HGH Seeds: Follow Along with a Full Optilux Grow

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ABOUT HGH SEEDS

HGH Seeds is based out of Denver, Colorado and creates some of the most sought after genetics in the hemp market today. They are best known for their high CBD/low THC strains for medicinal use. Typically, HGH Seeds grows outdoors, but during the cooler months, they move production indoors, where they grow in large tents. Before, HGH Seeds was growing using 1100 W high pressure sodium (HPS) lamps, and they decided to test URSA’s Optilux light to see how the yields compared. With the new Optilux 640 W LED lights, HGH Seeds used the same strain and growing conditions as the previous setup with HPS lamps. This allows for a direct comparison to be made between the two lighting options.

Here, we follow along as HGS Seeds grows one of their high THC strains using URSA Lighting’s Optilux light. These “follow-alongs” can be very helpful when you want to get ideas and inspiration, or just see how another grower goes from clone to harvest.

Grow Snapshot

Old Lights1100 W high pressure sodium
New LuminairesOptilux 640 W LED
Grow TypeLarge tent with reflective walls
StrainClearwater Kush and Dade County Kush
Hang HeightVariable, 1.7 ft – 2.5 ft
Veg4 weeks, Optilux 640 W, 24 hr day length
Flower9 weeks, Optilux 640 W, 12 hr day length

THE GROW

Veg Week 1 & 2

HGH Seeds chose two strains for this grow: Clearwater Kush and Dade County Kush (Greenpoint Seeds). Clearwater Kush is a unique mix of 92 OG, Chemdawg, and Bubba Diagonal while Dade County Kush has similar origins and is a mix of 92 OG, Chemdawg, and I-95. The clones were moved into a large grow tent with multiple URSA Optilux lights – one light for every 4’ x 4’ area. The plants were grown in soil in plastic trays and were just a couple inches tall. URSA’s Optilux light was kept at a 4’ height above the plant canopy and plants were provided with 24-hour illumination during the veg cycle. By the second week of veg, HGH Seeds transplanted the clones into larger, fabric pots. Fabric pots allow for superb drainage and increased soil aeration. This is an important ecological requirement because cannabis roots are easily attacked by various fungi and do not tolerate standing water well. Under natural conditions, cannabis grows best in sandy and clay-like soil1. These pots will be the final homes for these plants until harvest. The larger pots raised the plants closer to the light source which caused some minor light stress. One sign of light stress is a slight yellowing of the leaves. This issue was solved by backing off the Optilux light by a foot.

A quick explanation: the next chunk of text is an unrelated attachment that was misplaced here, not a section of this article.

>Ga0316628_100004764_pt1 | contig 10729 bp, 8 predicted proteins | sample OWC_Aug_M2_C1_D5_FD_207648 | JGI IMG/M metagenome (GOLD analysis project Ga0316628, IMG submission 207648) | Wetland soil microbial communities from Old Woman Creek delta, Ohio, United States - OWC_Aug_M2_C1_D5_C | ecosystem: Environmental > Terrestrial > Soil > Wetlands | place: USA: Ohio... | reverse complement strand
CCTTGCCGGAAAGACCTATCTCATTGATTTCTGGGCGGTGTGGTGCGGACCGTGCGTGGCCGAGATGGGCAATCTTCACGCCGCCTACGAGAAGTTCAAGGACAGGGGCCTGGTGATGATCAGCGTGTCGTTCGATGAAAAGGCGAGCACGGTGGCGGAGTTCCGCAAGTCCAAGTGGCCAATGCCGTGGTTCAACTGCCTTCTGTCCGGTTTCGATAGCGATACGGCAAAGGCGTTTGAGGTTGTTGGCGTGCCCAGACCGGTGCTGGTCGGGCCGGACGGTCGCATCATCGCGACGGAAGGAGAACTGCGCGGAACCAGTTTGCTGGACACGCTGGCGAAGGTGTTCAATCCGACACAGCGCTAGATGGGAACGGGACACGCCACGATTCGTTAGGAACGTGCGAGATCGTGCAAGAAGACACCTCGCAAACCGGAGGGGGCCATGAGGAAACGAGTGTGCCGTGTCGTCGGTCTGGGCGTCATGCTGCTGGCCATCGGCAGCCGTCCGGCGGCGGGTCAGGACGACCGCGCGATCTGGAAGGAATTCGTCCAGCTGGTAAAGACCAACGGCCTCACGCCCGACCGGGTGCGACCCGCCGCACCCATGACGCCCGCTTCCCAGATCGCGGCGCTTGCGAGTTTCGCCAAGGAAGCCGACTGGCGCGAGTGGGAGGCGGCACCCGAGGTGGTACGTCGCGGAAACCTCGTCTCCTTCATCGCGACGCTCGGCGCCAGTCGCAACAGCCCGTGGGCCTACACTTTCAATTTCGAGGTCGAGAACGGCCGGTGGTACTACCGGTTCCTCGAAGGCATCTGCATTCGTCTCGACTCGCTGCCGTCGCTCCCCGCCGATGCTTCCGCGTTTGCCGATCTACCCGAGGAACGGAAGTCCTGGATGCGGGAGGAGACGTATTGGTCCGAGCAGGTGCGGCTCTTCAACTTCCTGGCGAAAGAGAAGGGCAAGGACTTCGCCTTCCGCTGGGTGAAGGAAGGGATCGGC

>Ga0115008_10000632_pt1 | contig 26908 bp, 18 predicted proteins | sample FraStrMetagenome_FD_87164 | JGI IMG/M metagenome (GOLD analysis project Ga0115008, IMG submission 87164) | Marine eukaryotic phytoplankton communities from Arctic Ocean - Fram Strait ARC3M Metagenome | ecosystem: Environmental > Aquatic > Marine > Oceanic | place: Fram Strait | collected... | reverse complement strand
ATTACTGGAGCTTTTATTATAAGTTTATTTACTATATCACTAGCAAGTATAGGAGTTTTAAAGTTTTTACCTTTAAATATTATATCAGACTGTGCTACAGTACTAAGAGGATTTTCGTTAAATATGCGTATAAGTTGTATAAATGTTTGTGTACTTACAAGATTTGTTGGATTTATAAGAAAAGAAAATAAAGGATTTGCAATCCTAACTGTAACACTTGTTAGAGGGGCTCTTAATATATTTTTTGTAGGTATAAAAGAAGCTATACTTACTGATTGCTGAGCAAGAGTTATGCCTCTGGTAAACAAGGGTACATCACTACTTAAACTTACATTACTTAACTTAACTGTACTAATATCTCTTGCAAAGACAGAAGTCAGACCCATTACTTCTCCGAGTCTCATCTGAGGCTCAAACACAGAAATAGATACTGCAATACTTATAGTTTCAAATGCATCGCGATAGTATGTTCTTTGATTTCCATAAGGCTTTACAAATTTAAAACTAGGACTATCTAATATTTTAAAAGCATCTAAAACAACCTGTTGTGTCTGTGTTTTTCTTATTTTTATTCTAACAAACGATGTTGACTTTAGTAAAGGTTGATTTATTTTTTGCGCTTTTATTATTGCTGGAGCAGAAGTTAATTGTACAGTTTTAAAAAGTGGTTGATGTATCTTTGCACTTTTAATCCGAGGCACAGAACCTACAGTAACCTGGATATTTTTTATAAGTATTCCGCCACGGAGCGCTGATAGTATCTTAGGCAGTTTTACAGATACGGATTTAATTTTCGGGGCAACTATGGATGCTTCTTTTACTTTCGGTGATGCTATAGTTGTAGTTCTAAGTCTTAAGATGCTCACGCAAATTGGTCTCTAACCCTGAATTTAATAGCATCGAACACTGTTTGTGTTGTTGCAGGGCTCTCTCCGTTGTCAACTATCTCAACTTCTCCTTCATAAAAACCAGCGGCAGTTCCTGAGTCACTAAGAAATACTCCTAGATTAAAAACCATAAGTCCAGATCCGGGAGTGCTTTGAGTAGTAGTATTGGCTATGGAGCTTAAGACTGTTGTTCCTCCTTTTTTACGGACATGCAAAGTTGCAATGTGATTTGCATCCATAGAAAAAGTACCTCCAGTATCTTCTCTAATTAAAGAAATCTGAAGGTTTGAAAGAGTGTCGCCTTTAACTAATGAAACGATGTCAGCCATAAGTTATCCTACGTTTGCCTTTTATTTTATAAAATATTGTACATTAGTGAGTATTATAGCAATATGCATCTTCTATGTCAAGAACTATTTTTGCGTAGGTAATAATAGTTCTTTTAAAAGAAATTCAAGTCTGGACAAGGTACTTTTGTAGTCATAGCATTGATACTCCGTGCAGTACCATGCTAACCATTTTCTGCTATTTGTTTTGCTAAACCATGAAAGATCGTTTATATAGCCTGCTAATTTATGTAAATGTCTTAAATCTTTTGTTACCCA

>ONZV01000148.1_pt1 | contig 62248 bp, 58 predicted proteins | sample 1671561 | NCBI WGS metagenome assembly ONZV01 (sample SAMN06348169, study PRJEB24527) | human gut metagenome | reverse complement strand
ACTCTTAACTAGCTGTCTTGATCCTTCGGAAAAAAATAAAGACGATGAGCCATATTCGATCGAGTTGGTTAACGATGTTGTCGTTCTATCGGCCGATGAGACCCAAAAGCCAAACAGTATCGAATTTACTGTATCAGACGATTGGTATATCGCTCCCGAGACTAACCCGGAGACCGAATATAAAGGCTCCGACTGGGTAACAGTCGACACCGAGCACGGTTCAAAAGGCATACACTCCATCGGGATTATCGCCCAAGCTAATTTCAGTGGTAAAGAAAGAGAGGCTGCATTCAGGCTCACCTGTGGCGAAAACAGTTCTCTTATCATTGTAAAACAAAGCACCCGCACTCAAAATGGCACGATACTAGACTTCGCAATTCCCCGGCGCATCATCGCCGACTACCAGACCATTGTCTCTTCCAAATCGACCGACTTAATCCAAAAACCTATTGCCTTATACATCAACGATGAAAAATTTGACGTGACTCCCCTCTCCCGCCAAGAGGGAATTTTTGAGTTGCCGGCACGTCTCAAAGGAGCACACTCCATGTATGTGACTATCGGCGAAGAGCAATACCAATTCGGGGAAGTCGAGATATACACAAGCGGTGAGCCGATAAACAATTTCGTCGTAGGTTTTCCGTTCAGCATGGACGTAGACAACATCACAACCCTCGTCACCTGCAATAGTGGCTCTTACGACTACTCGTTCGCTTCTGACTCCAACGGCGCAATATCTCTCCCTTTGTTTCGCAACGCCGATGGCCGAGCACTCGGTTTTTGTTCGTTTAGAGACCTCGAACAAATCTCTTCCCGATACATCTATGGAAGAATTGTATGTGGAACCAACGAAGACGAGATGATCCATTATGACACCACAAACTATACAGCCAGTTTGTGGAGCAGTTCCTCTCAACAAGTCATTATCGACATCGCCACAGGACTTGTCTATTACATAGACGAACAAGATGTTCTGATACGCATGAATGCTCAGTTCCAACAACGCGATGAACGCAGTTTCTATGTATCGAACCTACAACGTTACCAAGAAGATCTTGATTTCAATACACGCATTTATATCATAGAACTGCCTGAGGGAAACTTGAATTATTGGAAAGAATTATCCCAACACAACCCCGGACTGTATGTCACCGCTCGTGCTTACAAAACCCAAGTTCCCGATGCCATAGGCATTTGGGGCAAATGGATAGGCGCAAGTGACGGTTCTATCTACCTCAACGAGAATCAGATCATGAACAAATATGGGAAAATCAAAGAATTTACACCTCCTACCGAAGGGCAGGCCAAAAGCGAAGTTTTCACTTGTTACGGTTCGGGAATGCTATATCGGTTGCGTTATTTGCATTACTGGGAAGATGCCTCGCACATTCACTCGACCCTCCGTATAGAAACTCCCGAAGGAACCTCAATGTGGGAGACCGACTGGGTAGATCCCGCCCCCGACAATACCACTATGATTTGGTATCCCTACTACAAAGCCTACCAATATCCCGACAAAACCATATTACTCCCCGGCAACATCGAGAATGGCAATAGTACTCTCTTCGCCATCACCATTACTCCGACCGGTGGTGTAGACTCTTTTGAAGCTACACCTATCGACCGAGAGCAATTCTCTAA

Veg Week 3 & 4

By week 3, the plants were looking very healthy and happy. You can see there were multiple Optilux fixtures needed due to the large tent size. This side-by-side deployment works to the benefit of the plant. The Optilux lights are designed to fully illuminate a 4’ x 4’ growing area. When used in series with additional Optilux lights, the light distribution patterns overlap to achieve very uniform light across the entire grow area. At URSA Lighting, we call this “crosshatching”. This ensures that all plants thrive and have similar yields. The URSA Optilux lights are a “full-spectrum” light that delivers high amounts of blue and red light and moderate amounts of other colors of light (violet, green, yellow, and orange). This spectrum satisfies the absorption requirements of photosynthetic pigments such as chlorophylls and carotenoids, which are responsible for converting light energy into carbon for plant growth. Furthermore, the light output (PPFD) of URSA’s Optilux light is approximately 1500 μmol s-1 m-2 at a 2 ft distance from plant canopy to light. This light level has been demonstrated to optimize cannabis photosynthesis rate2.

Flower Week 1 & 2